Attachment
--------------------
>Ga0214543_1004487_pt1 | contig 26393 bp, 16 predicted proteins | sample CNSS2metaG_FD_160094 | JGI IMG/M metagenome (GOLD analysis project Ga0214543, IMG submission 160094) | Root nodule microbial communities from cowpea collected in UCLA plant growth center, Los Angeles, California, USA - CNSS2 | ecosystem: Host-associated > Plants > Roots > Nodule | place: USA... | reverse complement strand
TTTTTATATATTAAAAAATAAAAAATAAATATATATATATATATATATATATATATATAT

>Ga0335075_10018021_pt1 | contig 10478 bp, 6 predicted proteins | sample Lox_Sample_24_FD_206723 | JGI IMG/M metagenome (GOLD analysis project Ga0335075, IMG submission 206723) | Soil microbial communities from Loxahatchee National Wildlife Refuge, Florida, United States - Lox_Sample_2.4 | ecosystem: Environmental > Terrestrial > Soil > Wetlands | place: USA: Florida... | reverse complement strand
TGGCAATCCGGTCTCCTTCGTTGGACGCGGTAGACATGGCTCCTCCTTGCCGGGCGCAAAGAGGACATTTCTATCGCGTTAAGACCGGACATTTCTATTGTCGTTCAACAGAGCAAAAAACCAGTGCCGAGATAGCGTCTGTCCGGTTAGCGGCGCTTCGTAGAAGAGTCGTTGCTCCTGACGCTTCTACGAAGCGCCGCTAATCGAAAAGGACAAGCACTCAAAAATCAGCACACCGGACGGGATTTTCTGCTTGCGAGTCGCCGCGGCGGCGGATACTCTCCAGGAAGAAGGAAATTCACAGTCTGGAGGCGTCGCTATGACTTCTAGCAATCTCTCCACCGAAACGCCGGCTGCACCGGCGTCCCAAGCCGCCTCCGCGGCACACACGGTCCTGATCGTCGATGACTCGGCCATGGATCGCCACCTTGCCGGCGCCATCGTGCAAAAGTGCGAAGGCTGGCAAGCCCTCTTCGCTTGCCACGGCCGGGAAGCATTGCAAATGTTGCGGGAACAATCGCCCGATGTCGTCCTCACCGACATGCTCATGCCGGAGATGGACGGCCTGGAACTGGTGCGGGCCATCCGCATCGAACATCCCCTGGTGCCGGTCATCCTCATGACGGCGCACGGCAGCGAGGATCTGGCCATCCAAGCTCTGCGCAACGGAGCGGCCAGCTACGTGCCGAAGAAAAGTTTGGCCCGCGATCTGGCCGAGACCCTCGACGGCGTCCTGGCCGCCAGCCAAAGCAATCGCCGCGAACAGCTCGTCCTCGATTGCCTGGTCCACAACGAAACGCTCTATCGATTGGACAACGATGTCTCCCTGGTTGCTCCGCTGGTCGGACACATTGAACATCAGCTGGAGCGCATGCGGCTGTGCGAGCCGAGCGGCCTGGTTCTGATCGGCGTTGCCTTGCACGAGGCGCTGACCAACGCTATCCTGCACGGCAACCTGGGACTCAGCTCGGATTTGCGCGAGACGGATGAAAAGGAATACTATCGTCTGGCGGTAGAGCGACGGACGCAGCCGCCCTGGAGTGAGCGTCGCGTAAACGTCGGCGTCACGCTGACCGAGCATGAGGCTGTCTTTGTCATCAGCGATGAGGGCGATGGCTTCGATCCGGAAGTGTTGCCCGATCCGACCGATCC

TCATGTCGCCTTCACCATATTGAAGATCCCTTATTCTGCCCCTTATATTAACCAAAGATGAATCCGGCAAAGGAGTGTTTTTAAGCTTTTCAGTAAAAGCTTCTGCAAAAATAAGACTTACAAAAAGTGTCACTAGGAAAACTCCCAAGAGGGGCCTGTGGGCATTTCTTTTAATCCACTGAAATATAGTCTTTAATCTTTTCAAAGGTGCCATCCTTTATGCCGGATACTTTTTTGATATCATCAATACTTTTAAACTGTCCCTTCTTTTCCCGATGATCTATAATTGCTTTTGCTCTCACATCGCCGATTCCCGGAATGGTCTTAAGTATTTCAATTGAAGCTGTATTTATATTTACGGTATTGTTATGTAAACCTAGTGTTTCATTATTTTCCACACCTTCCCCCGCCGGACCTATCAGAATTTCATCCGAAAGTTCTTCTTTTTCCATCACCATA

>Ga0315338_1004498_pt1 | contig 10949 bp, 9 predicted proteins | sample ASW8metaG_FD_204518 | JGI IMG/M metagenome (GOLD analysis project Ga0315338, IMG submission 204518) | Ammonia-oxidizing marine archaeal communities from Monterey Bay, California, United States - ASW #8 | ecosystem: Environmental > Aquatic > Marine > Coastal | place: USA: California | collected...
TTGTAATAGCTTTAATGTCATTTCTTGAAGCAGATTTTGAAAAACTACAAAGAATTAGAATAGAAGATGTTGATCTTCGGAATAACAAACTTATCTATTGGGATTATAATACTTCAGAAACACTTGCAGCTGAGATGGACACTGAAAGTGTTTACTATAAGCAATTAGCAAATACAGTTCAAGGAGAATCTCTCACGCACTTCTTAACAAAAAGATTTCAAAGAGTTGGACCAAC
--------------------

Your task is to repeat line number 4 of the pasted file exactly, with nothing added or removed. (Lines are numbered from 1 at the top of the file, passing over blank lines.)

TGGCAATCCGGTCTCCTTCGTTGGACGCGGTAGACATGGCTCCTCCTTGCCGGGCGCAAAGAGGACATTTCTATCGCGTTAAGACCGGACATTTCTATTGTCGTTCAACAGAGCAAAAAACCAGTGCCGAGATAGCGTCTGTCCGGTTAGCGGCGCTTCGTAGAAGAGTCGTTGCTCCTGACGCTTCTACGAAGCGCCGCTAATCGAAAAGGACAAGCACTCAAAAATCAGCACACCGGACGGGATTTTCTGCTTGCGAGTCGCCGCGGCGGCGGATACTCTCCAGGAAGAAGGAAATTCACAGTCTGGAGGCGTCGCTATGACTTCTAGCAATCTCTCCACCGAAACGCCGGCTGCACCGGCGTCCCAAGCCGCCTCCGCGGCACACACGGTCCTGATCGTCGATGACTCGGCCATGGATCGCCACCTTGCCGGCGCCATCGTGCAAAAGTGCGAAGGCTGGCAAGCCCTCTTCGCTTGCCACGGCCGGGAAGCATTGCAAATGTTGCGGGAACAATCGCCCGATGTCGTCCTCACCGACATGCTCATGCCGGAGATGGACGGCCTGGAACTGGTGCGGGCCATCCGCATCGAACATCCCCTGGTGCCGGTCATCCTCATGACGGCGCACGGCAGCGAGGATCTGGCCATCCAAGCTCTGCGCAACGGAGCGGCCAGCTACGTGCCGAAGAAAAGTTTGGCCCGCGATCTGGCCGAGACCCTCGACGGCGTCCTGGCCGCCAGCCAAAGCAATCGCCGCGAACAGCTCGTCCTCGATTGCCTGGTCCACAACGAAACGCTCTATCGATTGGACAACGATGTCTCCCTGGTTGCTCCGCTGGTCGGACACATTGAACATCAGCTGGAGCGCATGCGGCTGTGCGAGCCGAGCGGCCTGGTTCTGATCGGCGTTGCCTTGCACGAGGCGCTGACCAACGCTATCCTGCACGGCAACCTGGGACTCAGCTCGGATTTGCGCGAGACGGATGAAAAGGAATACTATCGTCTGGCGGTAGAGCGACGGACGCAGCCGCCCTGGAGTGAGCGTCGCGTAAACGTCGGCGTCACGCTGACCGAGCATGAGGCTGTCTTTGTCATCAGCGATGAGGGCGATGGCTTCGATCCGGAAGTGTTGCCCGATCCGACCGATCC